Most businesses need nothing more than seed cash to operate, and the total amount of such cash is not likely to be significant, as the following calculation shows. Almost 2.7 million retail establishments existed in 1992. Taking certain elements of cash use at supermarket chains as the standard for all retail establishments that year, assume that each establishment had ten cash registers (currently the median number for supermarket chains) and each register contained $200 of seed cash (the amount that at least one large supermarket chain uses for that purpose); then the total currency holdings by all retail establishments would have been only $5.4 billion, or 1.8 percent of the total stock of currency at the end of 1992. If, in addition, one business days’ worth of total consumption was always in transit to depository institutions, the total amount from both of these sources would have been only $22.3 billion, or only 7.7 percent of total currency holdings in that year. (“The Location of U.S. Currency: How Much Is Abroad?” Federal Reserve Bulletin, October 1996, p. 897)

Taking “the huge trend of decline in cash used for medium and large retail transactions over the past 20 years” (p. 49) as given (without actually citing any evidence), Rogoff suggests that the share of currency held by firms for legitimate purposes is in the neighborhood of 5 percent today. That leaves 44 percent unaccounted for.

Rogoff’s estimate of the share of currency held by consumers for legitimate purposes is even more suspect. He relies on surveys of consumers, who report holding 5 to 10 percent of all outstanding currency. Then, by assuming that any cash that the surveyed consumers do not fess up to holding must be held for nefarious purposes, he concludes that 34 to 39 percent of all currency in circulation is used by criminals.

There are at least two problems with Rogoff’s approach to estimating the share of currency held by consumers for legitimate purposes. First, cash holdings are probably largest among those at the tails of the wealth distribution. The very poor hold nearly all of their financial wealth in cash because it does not pay for them to have a bank account. The very wealthy hold nearly none of their wealth in cash—but because they are so wealthy, nearly none is still a substantial amount. It seems reasonable to expect these two groups are less likely to answer survey questions than those in the middle of the wealth distribution. If so, such surveys likely underestimate the extent to which cash is held for legal transactions.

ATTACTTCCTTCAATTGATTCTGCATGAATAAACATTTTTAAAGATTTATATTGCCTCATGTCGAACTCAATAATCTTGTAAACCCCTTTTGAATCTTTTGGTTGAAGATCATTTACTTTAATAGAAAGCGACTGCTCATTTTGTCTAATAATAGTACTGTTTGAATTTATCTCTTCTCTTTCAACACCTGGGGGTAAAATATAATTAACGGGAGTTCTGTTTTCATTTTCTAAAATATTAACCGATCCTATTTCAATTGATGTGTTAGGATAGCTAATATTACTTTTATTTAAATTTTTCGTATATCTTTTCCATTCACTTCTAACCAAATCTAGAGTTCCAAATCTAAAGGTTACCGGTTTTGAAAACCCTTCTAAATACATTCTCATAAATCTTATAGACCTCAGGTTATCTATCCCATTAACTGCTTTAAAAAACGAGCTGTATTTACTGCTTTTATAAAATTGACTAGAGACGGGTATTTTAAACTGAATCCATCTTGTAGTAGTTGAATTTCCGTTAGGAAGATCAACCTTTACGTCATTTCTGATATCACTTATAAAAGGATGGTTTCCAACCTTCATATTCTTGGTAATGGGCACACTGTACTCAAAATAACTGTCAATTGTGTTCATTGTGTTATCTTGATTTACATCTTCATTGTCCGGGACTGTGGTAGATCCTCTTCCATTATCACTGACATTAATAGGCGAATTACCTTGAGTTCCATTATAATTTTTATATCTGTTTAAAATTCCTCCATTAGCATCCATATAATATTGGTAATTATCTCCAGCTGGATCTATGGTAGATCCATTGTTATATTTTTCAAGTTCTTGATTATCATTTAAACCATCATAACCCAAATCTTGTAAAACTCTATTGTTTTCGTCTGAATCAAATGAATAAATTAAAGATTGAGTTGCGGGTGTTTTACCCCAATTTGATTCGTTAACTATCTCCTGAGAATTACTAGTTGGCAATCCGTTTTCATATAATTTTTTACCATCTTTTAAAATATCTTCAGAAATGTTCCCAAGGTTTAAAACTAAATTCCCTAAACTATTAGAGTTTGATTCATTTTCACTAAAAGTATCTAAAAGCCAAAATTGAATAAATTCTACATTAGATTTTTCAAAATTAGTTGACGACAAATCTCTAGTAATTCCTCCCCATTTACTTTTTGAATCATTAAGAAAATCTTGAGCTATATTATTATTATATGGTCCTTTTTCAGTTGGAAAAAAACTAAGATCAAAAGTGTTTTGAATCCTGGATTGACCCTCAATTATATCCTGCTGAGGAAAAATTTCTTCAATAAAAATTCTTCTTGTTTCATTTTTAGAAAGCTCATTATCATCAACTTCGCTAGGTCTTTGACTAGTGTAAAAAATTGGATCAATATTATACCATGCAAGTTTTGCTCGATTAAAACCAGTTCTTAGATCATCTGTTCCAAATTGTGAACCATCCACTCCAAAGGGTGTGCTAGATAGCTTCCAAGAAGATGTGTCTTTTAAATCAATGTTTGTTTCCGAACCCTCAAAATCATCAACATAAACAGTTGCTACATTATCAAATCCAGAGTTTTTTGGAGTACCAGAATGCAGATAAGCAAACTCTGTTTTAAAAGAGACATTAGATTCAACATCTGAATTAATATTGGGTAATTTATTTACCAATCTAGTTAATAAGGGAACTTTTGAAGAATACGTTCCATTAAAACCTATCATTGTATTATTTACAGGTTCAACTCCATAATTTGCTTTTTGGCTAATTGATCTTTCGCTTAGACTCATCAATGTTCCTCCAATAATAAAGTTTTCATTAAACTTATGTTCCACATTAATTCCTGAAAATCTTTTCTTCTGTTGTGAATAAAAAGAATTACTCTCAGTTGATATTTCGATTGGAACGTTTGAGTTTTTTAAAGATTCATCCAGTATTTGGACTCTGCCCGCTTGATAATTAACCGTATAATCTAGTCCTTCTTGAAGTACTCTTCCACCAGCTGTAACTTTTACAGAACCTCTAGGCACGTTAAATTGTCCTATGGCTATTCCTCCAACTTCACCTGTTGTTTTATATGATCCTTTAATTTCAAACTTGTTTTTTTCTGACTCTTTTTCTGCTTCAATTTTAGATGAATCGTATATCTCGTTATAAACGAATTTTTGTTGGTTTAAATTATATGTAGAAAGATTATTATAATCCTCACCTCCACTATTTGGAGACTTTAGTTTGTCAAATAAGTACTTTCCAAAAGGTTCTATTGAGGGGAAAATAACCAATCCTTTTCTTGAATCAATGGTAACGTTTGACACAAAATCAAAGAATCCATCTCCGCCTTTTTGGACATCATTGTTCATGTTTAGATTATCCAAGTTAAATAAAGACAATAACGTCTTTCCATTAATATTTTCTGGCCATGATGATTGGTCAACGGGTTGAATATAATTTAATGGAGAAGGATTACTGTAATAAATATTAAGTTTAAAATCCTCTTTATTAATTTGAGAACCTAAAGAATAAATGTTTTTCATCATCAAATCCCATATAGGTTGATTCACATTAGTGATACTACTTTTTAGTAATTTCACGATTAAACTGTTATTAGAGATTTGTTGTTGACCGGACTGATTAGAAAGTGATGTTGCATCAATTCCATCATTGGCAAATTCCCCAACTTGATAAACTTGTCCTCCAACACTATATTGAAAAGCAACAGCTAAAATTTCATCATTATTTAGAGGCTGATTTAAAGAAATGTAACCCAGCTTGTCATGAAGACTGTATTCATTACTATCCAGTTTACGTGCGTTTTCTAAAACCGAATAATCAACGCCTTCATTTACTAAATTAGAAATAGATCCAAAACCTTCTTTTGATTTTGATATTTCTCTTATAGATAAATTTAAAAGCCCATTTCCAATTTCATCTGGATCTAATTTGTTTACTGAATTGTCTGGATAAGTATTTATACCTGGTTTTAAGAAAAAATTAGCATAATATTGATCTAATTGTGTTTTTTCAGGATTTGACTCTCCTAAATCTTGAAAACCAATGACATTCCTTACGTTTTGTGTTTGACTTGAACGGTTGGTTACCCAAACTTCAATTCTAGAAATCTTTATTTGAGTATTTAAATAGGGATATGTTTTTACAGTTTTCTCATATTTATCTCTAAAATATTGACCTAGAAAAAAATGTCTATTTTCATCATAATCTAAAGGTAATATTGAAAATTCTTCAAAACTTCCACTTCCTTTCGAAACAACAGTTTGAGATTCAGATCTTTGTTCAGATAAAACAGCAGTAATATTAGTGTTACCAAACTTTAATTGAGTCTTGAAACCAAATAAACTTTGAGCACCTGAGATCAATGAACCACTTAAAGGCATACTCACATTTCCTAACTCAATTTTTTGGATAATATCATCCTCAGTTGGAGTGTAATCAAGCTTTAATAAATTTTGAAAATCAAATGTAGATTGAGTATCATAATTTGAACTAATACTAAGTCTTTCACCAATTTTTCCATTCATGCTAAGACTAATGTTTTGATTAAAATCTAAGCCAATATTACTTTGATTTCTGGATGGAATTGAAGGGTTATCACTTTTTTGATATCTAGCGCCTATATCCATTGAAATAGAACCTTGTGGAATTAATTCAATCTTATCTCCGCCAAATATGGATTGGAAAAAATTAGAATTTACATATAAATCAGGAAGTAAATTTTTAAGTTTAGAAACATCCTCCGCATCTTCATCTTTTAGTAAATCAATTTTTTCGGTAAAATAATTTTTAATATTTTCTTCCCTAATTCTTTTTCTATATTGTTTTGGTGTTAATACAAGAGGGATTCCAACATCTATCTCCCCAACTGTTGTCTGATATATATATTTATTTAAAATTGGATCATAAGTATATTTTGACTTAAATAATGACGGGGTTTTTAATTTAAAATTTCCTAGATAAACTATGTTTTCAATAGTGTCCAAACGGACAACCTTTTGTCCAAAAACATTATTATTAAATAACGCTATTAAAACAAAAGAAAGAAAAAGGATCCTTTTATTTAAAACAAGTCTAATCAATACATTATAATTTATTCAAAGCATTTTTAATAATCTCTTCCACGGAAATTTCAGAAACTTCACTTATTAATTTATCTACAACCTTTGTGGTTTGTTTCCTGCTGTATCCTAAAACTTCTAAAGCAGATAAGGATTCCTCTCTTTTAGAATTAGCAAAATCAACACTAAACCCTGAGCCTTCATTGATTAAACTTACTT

Second, it is problematic to assume any cash undeclared in surveys is held for nefarious purposes. It is costly to hold cash. You have to keep it secure. Of course, one way to reduce the costs of securing cash is to refrain from telling others that you hold a lot of cash—say, when someone asks you in a survey how much cash you hold. Likewise, some prefer cash because it enables financial privacy. Someone who values financial privacy is presumably less likely to accurately disclose financial information on a survey. Hence, the survey responses likely caused Rogoff to underestimate the extent to which cash is held for legal transactions.